Capolavoro is a masterpiece
Among the best ways of wasting time while playing Grand Theft Auto V is to attend an art film uptown.
In the unhappy event that you do not have a copy of Grand Theft Auto V in your house, you will be unable to see one of the year’s most interesting and comprehensive avant-garde films. Beginning with the sort of dying house you expect to encounter in a Bela Tarr picture — The Turin Horse most obviously — Capolavoro then moves on to a surreal conversation about art and experience acted out in a world that Fellini might mistake for his own. “You should embrace hell,” someone says. “At least you know some people there. Like Luigi.”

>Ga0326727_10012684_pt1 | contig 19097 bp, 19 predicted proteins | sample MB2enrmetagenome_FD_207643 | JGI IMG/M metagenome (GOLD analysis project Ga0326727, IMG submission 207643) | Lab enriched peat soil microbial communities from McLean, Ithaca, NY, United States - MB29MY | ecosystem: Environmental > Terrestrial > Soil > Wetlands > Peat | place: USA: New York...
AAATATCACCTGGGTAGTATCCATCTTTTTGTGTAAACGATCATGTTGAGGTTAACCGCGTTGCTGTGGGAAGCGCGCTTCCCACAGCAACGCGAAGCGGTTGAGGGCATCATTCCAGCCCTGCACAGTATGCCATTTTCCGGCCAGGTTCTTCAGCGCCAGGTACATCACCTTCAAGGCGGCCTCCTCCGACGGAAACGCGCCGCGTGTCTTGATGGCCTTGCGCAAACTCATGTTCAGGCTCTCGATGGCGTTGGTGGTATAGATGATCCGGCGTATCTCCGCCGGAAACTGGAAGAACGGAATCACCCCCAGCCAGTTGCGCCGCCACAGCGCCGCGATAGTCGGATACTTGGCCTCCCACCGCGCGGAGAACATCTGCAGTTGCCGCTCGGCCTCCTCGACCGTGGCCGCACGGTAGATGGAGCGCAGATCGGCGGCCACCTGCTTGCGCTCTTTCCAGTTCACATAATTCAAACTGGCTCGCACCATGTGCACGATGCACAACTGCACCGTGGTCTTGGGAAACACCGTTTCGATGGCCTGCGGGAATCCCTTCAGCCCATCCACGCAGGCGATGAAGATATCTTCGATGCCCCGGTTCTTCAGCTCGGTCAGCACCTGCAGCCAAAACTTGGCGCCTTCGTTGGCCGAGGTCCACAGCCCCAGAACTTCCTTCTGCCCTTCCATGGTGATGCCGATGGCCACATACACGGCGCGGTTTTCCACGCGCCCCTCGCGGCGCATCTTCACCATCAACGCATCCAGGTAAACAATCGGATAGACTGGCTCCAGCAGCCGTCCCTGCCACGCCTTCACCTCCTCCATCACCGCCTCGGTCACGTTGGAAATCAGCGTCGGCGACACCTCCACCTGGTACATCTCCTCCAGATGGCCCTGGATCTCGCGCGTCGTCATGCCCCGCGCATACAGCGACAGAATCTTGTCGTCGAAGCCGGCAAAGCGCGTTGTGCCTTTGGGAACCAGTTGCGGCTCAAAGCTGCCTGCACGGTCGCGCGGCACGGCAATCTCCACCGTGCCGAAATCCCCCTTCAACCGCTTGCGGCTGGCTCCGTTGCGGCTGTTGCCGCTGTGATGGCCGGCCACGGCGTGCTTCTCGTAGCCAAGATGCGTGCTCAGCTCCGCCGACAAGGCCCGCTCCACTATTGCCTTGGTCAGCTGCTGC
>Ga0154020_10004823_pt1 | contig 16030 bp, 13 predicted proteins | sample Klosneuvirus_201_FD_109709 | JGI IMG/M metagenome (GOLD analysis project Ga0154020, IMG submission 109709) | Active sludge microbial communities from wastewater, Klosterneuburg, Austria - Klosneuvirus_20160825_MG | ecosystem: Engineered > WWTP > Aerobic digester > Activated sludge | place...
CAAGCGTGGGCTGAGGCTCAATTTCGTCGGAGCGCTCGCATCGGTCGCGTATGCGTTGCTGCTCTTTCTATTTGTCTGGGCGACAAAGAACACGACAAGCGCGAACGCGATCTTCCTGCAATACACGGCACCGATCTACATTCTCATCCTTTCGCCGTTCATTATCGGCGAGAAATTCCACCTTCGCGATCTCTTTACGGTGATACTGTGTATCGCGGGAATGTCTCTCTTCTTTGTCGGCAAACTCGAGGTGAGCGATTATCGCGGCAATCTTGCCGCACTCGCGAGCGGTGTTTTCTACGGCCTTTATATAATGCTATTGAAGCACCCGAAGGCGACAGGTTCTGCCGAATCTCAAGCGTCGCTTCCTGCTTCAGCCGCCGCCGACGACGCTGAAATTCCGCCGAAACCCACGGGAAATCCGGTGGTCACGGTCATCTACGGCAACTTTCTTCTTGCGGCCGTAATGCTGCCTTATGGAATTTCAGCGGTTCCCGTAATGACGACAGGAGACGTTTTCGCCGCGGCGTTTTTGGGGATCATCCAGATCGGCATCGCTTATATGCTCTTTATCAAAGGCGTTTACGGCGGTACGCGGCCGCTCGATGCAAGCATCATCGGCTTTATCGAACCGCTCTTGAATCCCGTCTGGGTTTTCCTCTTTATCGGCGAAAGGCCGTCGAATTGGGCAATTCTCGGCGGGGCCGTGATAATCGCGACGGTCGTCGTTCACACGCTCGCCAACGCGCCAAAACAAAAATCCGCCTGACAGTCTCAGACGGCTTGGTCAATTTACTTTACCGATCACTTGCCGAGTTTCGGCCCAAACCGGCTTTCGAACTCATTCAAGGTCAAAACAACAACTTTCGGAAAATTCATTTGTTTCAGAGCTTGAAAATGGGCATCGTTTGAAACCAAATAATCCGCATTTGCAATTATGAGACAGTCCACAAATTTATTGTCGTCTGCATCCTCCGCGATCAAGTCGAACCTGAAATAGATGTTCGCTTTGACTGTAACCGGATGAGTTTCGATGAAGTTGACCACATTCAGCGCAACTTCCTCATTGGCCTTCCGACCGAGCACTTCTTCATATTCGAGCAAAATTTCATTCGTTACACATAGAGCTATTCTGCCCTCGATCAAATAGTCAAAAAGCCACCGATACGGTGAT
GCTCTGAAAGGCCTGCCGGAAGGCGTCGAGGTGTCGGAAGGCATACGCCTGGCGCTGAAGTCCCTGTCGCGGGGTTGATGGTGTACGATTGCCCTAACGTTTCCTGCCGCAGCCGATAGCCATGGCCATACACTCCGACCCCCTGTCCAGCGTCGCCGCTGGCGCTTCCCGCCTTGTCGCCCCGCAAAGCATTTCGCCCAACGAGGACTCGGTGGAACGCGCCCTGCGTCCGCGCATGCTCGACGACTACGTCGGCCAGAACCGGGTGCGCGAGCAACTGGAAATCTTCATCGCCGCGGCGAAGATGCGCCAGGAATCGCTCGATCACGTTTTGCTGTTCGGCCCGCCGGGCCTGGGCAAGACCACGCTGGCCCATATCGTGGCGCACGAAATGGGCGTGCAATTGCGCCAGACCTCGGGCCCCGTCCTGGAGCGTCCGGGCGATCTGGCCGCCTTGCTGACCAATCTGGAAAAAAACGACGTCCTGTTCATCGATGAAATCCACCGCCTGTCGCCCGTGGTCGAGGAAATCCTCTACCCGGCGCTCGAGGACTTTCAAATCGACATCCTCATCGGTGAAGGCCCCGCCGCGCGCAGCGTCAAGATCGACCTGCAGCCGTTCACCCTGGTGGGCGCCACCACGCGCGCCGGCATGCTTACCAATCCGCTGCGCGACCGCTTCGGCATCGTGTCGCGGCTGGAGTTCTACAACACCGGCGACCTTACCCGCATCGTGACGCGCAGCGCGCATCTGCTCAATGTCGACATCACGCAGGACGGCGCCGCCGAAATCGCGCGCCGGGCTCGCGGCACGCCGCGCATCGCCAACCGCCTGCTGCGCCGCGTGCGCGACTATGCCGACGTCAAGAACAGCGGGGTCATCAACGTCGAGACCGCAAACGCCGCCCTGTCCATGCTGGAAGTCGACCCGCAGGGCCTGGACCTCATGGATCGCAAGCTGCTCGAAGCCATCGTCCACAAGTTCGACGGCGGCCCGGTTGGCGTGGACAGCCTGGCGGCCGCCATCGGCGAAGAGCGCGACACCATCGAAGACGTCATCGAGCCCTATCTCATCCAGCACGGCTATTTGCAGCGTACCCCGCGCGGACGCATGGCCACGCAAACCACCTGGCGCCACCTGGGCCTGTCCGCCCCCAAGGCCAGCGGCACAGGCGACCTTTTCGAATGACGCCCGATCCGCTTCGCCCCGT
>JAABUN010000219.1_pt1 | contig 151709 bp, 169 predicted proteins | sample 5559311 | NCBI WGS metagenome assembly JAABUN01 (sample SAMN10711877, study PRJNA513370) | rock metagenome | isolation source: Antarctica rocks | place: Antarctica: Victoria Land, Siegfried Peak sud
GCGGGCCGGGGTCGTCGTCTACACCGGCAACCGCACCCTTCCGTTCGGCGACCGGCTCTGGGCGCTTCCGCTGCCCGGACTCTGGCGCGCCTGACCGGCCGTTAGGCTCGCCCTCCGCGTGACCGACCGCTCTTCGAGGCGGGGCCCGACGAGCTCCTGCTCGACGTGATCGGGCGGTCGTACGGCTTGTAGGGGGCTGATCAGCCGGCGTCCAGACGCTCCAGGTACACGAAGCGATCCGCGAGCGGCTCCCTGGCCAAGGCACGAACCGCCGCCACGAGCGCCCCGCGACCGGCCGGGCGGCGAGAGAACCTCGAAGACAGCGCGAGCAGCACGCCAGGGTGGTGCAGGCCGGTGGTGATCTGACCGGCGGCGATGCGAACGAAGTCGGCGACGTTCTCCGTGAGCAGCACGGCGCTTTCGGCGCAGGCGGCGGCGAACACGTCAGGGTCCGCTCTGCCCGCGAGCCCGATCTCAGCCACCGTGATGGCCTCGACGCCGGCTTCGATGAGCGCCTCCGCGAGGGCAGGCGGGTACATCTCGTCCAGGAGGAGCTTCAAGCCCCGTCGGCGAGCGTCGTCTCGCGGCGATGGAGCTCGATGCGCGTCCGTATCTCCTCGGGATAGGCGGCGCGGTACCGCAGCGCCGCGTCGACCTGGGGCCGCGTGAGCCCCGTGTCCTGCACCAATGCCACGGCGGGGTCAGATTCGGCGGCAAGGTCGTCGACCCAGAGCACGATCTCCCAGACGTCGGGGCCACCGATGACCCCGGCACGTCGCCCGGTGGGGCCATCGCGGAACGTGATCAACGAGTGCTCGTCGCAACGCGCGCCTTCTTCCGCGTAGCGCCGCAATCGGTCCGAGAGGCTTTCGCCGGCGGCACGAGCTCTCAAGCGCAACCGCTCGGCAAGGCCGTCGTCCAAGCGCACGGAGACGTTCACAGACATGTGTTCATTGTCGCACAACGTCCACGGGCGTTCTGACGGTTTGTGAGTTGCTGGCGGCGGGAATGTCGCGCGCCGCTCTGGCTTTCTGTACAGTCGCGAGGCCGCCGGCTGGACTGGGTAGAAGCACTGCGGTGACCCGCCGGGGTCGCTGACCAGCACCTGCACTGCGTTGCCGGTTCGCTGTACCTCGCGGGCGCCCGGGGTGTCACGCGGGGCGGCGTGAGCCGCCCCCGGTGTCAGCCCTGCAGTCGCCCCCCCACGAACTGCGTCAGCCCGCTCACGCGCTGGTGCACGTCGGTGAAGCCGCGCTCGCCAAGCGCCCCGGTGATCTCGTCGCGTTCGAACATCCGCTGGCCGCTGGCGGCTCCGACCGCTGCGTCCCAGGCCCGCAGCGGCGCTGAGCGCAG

If you can’t decide whether you prefer French, Spanish or Italian cinema then fear not, Capolavoro (which actually means “masterpiece”) features dialogue in all three languages. You can see it in the cinema that looks a little like Grauman’s Chinese Theater. If you don’t like it then you can take out your vengeance on any passersby with your assault rifle.
As I suggested in a column yesterday, going to see Capolavoro (or playing golf or driving aimlessly) allows the person who works from home to experience nested guilt within guilt. I should really be working rather than playing GTA. I should really be carrying out missions within the game rather than monkeying about with side pursuits and so forth. You can see how this goes.